Not long ago, She Who Must Be Obeyed called me to the window. “There’s a hawk up there,” she said, “and he’s eating something!” I took a look and, sure enough, perched on a low branch was a big bird pulling at something it had caught. I grabbed my camera, put on the big lens, and returned to the window. There, in graphic detail, I could see a Red-Shouldered Hawk (Buteo lineatus) pulling, dismembering, and eating a bullfrog it had captured by our pond! I shot a number of photos: the hawk standing, the hawk with bits of meat in its sharp beak, the hawk pulling at guts. I normally don’t publish such graphic photos here because, well, it somehow doesn’t seem right. I know, hawks are birds of prey, beautiful, though natural-born killers, and what they do is how they live. I may add a photo later showing a bit more of the action though, over the past week, I’ve reconsidered several times. For now, I’ll post the photo shown above — the beautiful hunter with just a bit of the carnage — and leave the rest to your imagination.
This Sunday afternoon was chilly but the sun shown brightly, so I ventured out on a photo walk. I was seeking Sand Hill Cranes that had been sighted at the wetland restoration area of Buckeye Woods Park, Medina County, Ohio. I saw no cranes but did enjoy a flyover by a beautiful Red-Tailed Hawk (Buteo jamaicensis), a loud concert by Western Chorus Frogs (Pseudacris triseriata), and the sight of a tree full of migrating Tree Swallows (Tachycineta bicolor). A nice way to spend an April afternoon.
A couple of Carolina wrens (Thryothorus ludovicianus) stopped by one January afternoon to enjoy a treat from our holiday wreath; here’s one of them.
DUST OF SNOW
by Robert Frost
The way a crow
Shook down on me
The dust of snow
From a hemlock tree
Has given my heart
A change of mood
And saved some part
Of a day I had rued.
Late in January we had a bit of a break in the weather. Yes, it was still cold but the sun was shining and the temperature was in the double-digits. We paid a visit to the Lake Erie coastline.
At Lakeview Park, Lorain, lake ice, pushed onshore by winds and waves, lay in piles dirtied by flotsam also thrown up by Erie.
Gulls rode ice floes in the open waters of Lake Erie off Lorain, Ohio, as the lighthouse stood watch. One ring-billed gull, on a chunk of ice of its own, seemed pretty relaxed; it yawned widely as we watched.
Since moving here late last year, I’ve wondered if the pond drew more than ducks and geese to feed, rest, and nest. This morning we spotted this beautiful Great Blue Heron perched on a tree trunk! I shot pictures as I slowly moved closer; the heron was aware of my presence. It wasn’t until the bird had enough of me that I learned, hidden below the edge of the bank was another Great Blue Heron! Hate to admit it: I was totally unprepared for the pair taking off together over the still waters of our pond. Still, I’m pretty happy with this portrait.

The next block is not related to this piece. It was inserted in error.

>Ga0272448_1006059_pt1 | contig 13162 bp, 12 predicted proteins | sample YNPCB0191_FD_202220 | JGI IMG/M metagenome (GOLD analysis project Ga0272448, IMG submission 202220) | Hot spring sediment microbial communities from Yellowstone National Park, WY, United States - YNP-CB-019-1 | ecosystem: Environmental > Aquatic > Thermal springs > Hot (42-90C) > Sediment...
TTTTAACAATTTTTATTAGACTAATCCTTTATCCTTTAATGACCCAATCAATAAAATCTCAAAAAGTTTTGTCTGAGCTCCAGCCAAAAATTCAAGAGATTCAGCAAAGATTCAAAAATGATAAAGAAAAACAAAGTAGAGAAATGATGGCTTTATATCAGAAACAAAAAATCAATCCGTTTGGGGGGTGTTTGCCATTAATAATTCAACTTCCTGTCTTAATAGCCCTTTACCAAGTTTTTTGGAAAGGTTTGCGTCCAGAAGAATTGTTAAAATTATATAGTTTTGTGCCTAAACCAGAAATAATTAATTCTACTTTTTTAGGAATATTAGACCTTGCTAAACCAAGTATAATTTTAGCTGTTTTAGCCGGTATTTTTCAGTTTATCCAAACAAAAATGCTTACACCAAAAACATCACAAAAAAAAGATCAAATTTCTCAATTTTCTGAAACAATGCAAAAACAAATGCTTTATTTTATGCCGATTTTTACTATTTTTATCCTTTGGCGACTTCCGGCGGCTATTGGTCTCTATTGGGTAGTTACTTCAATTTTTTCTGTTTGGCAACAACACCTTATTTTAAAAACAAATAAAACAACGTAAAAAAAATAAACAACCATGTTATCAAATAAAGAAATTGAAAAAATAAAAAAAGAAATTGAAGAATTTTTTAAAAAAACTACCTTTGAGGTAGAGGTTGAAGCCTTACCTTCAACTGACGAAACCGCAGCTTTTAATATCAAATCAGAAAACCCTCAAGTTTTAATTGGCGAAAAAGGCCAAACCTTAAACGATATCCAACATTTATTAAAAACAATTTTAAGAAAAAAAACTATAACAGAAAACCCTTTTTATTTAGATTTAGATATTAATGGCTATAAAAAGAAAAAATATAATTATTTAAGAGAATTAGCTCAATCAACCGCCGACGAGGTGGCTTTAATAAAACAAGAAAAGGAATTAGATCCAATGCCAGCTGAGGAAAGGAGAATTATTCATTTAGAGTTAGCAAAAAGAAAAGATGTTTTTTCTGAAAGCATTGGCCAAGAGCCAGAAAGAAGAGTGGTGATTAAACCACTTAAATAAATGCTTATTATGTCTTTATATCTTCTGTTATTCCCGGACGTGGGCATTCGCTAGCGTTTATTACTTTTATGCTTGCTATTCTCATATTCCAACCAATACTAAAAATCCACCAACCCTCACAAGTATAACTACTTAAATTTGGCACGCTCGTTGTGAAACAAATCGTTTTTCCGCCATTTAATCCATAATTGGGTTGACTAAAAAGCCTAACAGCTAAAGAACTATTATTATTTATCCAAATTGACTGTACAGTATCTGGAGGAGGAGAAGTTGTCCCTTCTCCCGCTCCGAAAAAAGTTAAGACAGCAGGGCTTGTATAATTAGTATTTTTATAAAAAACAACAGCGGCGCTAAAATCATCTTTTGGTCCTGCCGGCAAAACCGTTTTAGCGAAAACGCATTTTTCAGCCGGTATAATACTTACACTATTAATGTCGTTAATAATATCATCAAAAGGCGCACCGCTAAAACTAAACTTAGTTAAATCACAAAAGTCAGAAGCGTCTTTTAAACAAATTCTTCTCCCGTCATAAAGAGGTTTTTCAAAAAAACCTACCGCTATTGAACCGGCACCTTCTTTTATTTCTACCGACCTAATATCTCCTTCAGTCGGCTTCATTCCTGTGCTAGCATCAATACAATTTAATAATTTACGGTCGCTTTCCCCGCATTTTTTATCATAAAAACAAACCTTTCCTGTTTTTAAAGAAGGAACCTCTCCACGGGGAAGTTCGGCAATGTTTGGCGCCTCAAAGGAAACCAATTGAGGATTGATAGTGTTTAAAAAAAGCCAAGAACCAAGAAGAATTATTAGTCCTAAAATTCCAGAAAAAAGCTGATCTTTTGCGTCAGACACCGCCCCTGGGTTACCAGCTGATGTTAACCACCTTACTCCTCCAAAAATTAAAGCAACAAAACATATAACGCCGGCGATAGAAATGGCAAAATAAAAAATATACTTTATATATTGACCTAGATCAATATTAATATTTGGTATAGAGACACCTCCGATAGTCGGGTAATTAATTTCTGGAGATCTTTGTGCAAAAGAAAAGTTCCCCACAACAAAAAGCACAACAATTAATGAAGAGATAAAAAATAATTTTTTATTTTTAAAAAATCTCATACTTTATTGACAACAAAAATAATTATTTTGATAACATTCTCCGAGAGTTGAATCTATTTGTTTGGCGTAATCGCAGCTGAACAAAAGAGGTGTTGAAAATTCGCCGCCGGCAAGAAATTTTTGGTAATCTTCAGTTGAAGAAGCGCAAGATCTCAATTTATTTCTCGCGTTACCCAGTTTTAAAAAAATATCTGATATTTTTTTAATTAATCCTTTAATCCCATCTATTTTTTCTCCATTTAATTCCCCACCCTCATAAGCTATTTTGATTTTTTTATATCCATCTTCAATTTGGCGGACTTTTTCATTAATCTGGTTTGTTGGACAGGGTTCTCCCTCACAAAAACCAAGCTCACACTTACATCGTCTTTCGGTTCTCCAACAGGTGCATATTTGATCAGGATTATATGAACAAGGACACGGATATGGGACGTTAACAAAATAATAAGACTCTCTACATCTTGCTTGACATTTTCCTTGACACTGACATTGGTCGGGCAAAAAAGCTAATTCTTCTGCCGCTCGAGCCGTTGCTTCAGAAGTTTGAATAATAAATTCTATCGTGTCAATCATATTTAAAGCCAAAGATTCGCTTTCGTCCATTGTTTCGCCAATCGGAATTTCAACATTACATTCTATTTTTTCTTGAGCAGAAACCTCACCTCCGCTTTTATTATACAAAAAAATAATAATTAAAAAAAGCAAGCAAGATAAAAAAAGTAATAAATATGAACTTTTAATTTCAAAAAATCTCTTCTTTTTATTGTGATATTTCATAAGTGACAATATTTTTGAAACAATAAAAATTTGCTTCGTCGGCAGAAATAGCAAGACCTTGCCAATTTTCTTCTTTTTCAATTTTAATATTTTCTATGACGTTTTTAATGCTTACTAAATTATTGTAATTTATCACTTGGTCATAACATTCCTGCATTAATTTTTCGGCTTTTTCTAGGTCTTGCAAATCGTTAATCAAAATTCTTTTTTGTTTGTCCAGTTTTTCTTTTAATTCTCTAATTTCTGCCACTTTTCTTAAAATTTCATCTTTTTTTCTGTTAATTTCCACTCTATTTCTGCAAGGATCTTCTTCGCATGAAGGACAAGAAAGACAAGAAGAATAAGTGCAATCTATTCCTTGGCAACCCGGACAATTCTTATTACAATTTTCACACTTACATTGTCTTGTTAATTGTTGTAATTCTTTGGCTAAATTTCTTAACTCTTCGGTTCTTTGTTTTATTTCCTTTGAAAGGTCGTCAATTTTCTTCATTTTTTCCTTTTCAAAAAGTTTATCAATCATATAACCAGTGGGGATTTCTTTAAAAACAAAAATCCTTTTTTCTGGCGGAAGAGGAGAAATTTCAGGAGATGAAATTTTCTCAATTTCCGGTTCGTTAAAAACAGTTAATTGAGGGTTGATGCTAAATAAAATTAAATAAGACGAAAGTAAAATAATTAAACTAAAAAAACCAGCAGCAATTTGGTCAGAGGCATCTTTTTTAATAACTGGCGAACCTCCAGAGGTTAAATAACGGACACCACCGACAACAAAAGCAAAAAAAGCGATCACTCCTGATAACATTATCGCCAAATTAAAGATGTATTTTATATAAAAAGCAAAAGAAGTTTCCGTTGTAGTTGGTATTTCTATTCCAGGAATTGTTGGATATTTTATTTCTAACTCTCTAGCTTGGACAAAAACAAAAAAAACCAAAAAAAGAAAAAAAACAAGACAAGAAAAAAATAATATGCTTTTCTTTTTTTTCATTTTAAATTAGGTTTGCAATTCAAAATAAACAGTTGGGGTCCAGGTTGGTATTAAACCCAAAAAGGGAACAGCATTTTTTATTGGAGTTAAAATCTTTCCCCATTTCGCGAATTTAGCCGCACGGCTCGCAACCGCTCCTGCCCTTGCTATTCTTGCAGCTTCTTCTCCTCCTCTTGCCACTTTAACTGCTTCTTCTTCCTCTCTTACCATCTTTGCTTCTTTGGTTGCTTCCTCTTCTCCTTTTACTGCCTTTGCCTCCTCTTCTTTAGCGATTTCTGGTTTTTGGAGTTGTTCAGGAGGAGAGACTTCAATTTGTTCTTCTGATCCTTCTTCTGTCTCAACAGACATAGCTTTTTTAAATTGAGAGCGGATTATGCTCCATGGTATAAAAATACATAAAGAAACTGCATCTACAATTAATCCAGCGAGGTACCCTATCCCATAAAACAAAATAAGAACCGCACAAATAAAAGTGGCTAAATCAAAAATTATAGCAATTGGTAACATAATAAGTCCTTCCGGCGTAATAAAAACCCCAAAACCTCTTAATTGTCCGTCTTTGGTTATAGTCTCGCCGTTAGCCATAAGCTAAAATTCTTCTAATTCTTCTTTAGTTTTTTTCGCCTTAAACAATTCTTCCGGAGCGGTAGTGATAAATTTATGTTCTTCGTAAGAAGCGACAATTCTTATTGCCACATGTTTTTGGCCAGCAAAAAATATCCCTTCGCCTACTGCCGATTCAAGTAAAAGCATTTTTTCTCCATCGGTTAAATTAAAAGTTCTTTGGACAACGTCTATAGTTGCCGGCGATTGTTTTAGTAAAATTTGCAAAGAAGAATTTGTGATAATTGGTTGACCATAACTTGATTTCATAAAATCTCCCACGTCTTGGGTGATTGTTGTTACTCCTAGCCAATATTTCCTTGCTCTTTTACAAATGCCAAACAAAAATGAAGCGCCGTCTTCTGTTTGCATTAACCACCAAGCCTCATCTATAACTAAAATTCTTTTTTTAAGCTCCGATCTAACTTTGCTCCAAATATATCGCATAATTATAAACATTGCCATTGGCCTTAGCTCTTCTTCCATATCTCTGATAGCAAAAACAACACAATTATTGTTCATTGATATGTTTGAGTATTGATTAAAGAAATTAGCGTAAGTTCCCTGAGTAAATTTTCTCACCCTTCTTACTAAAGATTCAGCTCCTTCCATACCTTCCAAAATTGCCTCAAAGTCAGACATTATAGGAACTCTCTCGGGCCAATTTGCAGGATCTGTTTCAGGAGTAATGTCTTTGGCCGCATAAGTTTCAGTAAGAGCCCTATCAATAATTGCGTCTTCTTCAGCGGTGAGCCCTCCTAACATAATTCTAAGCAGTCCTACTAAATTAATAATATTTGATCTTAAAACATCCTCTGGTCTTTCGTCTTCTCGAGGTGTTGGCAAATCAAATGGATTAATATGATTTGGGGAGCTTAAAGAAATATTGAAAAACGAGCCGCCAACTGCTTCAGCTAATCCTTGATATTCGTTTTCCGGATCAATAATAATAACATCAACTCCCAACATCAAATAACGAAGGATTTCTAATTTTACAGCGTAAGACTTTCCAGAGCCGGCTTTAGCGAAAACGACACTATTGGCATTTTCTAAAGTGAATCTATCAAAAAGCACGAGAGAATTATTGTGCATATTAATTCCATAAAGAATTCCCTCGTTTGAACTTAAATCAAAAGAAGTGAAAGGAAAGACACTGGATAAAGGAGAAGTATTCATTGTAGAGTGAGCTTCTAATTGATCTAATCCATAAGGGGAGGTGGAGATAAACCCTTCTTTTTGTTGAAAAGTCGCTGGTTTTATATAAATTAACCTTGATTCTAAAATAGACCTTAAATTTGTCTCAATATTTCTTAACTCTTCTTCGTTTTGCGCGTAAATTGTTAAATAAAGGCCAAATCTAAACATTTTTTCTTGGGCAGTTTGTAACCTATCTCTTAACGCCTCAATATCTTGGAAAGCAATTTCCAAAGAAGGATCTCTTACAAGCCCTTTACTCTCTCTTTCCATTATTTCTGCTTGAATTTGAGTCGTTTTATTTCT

The weather hasn’t been very conducive to nature walks of late, that is if you don’t like getting stuck in mud! Over several recent days, however, there has been enough break in the rain to make trails more passable and skies a bit more cheerful. On a walk on the Buckeye Woods Park, Chippewa Inlet Trail we heard and encountered a number of birds I’d not seen before; most escaped my lens. My shot of the day, however, didn’t bear wings: it was a common American Bullfrog (Lithobates catesbeianus). I was delighted by the position of the frog amongst wetland reeds and how the scene led from light to shadow — a beautiful arrangement. The frog, perhaps to avoid being noticed, held perfectly still while I photographed. I’m quite pleased with the results.
On Memorial Day we visited the Sheldon Marsh State Nature Preserve — a spit of land in Huron, Ohio that extends into Lake Erie. Wetlands line the paved trail and the area, though small, provides habitat for many varieties of bird, and a rest and refueling stop for migrants. Bird songs filled the woods, and wildlife was easy to see, including two snapping turtles laying their eggs in holes they excavated along the paved footpath! My shot of the day at Sheldon Marsh was a beautiful female Red-winged Blackbird (Agelaius phoeniceus). The bird alighted on a low bush and furiously shook and preened itself while I watched and shot photos. Then, all sorted off, the blackbird shot into the woods to go about her business. It was wonderful, in the truest sense of the word, to get out and explore everyday natural beauties.